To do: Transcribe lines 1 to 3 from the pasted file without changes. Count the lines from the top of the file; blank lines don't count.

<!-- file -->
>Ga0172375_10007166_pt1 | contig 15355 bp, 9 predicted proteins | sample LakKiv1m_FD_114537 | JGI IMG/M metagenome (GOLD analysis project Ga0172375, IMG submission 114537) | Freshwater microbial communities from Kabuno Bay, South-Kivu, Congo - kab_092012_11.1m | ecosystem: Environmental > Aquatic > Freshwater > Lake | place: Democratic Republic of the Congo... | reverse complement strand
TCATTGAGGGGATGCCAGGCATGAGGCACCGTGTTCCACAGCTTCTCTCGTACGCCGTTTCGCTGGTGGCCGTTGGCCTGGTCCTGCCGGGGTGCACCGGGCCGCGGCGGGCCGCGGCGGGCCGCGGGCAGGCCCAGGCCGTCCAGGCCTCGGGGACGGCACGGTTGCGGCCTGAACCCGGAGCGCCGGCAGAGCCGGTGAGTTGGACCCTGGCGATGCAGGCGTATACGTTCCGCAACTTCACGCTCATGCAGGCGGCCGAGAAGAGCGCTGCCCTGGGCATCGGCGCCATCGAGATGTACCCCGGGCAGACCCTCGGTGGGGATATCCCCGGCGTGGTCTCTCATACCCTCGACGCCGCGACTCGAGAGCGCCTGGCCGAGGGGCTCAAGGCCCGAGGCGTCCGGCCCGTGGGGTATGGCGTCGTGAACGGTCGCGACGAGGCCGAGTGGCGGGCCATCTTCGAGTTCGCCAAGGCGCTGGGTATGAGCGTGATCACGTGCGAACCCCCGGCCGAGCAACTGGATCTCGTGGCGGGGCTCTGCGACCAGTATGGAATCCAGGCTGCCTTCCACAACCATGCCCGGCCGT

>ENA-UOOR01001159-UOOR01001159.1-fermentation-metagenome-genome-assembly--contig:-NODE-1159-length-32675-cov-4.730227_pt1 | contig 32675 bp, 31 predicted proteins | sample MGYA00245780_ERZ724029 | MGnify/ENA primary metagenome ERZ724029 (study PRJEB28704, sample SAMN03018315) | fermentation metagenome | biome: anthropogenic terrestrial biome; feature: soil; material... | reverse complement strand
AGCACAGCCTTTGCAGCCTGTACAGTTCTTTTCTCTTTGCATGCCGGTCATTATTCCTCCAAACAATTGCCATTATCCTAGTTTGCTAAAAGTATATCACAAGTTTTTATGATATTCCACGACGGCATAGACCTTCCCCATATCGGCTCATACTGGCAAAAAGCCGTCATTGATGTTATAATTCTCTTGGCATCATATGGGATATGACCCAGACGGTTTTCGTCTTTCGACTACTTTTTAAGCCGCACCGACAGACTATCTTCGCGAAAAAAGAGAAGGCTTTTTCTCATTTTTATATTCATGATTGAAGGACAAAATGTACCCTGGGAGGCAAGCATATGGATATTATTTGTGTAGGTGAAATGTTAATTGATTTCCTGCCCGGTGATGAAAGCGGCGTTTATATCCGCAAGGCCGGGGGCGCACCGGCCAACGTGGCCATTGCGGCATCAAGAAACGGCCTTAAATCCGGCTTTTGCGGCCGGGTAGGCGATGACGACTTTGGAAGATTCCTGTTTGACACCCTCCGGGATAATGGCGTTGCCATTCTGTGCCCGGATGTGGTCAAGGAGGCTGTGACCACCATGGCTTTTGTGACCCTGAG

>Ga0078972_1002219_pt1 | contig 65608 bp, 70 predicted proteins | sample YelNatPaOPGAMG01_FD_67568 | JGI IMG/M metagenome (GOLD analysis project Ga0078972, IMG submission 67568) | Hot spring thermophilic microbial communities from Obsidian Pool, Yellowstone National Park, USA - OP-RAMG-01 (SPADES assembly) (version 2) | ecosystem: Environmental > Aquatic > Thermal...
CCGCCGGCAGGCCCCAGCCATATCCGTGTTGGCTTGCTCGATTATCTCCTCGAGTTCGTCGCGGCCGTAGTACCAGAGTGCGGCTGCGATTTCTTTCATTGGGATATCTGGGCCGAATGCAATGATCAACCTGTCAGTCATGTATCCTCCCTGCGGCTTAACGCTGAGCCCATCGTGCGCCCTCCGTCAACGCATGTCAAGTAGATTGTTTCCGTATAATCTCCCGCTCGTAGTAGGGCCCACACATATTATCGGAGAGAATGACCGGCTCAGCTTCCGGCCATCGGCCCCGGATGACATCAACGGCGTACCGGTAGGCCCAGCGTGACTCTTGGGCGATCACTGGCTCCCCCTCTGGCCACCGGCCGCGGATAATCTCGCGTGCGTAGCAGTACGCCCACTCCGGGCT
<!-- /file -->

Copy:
>Ga0172375_10007166_pt1 | contig 15355 bp, 9 predicted proteins | sample LakKiv1m_FD_114537 | JGI IMG/M metagenome (GOLD analysis project Ga0172375, IMG submission 114537) | Freshwater microbial communities from Kabuno Bay, South-Kivu, Congo - kab_092012_11.1m | ecosystem: Environmental > Aquatic > Freshwater > Lake | place: Democratic Republic of the Congo... | reverse complement strand
TCATTGAGGGGATGCCAGGCATGAGGCACCGTGTTCCACAGCTTCTCTCGTACGCCGTTTCGCTGGTGGCCGTTGGCCTGGTCCTGCCGGGGTGCACCGGGCCGCGGCGGGCCGCGGCGGGCCGCGGGCAGGCCCAGGCCGTCCAGGCCTCGGGGACGGCACGGTTGCGGCCTGAACCCGGAGCGCCGGCAGAGCCGGTGAGTTGGACCCTGGCGATGCAGGCGTATACGTTCCGCAACTTCACGCTCATGCAGGCGGCCGAGAAGAGCGCTGCCCTGGGCATCGGCGCCATCGAGATGTACCCCGGGCAGACCCTCGGTGGGGATATCCCCGGCGTGGTCTCTCATACCCTCGACGCCGCGACTCGAGAGCGCCTGGCCGAGGGGCTCAAGGCCCGAGGCGTCCGGCCCGTGGGGTATGGCGTCGTGAACGGTCGCGACGAGGCCGAGTGGCGGGCCATCTTCGAGTTCGCCAAGGCGCTGGGTATGAGCGTGATCACGTGCGAACCCCCGGCCGAGCAACTGGATCTCGTGGCGGGGCTCTGCGACCAGTATGGAATCCAGGCTGCCTTCCACAACCATGCCCGGCCGT

>ENA-UOOR01001159-UOOR01001159.1-fermentation-metagenome-genome-assembly--contig:-NODE-1159-length-32675-cov-4.730227_pt1 | contig 32675 bp, 31 predicted proteins | sample MGYA00245780_ERZ724029 | MGnify/ENA primary metagenome ERZ724029 (study PRJEB28704, sample SAMN03018315) | fermentation metagenome | biome: anthropogenic terrestrial biome; feature: soil; material... | reverse complement strand